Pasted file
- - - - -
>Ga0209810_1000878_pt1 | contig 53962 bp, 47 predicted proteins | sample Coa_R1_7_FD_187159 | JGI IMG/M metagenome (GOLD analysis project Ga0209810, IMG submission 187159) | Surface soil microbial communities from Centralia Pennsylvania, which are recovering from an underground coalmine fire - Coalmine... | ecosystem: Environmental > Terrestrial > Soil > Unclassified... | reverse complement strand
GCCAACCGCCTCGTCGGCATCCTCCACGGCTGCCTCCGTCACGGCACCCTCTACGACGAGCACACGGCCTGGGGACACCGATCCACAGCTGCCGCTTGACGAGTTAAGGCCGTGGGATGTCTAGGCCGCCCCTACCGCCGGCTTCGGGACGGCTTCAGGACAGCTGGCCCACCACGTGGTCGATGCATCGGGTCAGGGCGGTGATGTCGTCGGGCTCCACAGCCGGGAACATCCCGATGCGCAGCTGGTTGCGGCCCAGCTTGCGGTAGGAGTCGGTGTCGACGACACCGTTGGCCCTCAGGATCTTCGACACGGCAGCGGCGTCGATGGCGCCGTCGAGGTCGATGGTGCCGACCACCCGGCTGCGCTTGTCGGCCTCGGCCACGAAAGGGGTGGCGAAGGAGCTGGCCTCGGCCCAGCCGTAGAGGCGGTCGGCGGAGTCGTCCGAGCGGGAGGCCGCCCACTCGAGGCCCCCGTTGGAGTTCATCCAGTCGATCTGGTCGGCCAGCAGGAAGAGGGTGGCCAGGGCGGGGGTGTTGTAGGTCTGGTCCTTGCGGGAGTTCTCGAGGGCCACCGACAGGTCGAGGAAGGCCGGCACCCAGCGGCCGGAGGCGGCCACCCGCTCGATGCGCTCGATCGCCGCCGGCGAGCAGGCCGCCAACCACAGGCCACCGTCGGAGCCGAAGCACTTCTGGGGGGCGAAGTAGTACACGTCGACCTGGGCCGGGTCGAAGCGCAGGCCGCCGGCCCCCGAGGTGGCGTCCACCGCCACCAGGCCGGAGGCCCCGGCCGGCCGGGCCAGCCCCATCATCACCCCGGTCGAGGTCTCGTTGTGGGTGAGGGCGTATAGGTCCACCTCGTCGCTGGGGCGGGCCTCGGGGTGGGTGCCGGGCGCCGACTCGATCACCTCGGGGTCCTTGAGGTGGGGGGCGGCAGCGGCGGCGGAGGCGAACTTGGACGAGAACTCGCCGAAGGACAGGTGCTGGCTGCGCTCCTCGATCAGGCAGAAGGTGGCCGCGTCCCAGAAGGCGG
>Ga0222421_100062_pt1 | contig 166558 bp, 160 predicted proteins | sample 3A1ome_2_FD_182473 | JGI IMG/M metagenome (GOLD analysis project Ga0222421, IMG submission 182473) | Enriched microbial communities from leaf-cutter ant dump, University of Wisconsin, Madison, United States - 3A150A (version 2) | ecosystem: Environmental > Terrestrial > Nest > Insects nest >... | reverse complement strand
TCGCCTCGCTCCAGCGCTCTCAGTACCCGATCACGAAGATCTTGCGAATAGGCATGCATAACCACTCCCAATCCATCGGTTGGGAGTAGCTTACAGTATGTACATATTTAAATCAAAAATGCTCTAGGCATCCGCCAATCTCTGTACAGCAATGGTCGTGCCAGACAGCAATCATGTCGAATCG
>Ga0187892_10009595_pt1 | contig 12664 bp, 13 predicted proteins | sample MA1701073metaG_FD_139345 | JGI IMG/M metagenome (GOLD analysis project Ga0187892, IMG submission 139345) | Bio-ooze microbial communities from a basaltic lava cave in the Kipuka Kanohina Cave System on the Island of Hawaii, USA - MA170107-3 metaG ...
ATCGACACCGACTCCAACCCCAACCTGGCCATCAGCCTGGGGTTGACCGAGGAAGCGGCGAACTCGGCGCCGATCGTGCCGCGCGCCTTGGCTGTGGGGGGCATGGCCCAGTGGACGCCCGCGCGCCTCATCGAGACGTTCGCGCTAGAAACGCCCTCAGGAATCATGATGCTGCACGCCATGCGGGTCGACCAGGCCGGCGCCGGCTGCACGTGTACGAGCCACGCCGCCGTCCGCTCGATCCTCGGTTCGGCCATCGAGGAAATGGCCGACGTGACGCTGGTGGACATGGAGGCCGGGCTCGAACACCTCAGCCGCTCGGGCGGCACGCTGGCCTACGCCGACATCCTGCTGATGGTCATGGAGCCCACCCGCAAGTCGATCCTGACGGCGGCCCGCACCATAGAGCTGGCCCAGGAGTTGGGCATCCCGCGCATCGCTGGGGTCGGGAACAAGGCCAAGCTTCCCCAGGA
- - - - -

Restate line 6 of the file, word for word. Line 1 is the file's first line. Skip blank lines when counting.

ATCGACACCGACTCCAACCCCAACCTGGCCATCAGCCTGGGGTTGACCGAGGAAGCGGCGAACTCGGCGCCGATCGTGCCGCGCGCCTTGGCTGTGGGGGGCATGGCCCAGTGGACGCCCGCGCGCCTCATCGAGACGTTCGCGCTAGAAACGCCCTCAGGAATCATGATGCTGCACGCCATGCGGGTCGACCAGGCCGGCGCCGGCTGCACGTGTACGAGCCACGCCGCCGTCCGCTCGATCCTCGGTTCGGCCATCGAGGAAATGGCCGACGTGACGCTGGTGGACATGGAGGCCGGGCTCGAACACCTCAGCCGCTCGGGCGGCACGCTGGCCTACGCCGACATCCTGCTGATGGTCATGGAGCCCACCCGCAAGTCGATCCTGACGGCGGCCCGCACCATAGAGCTGGCCCAGGAGTTGGGCATCCCGCGCATCGCTGGGGTCGGGAACAAGGCCAAGCTTCCCCAGGA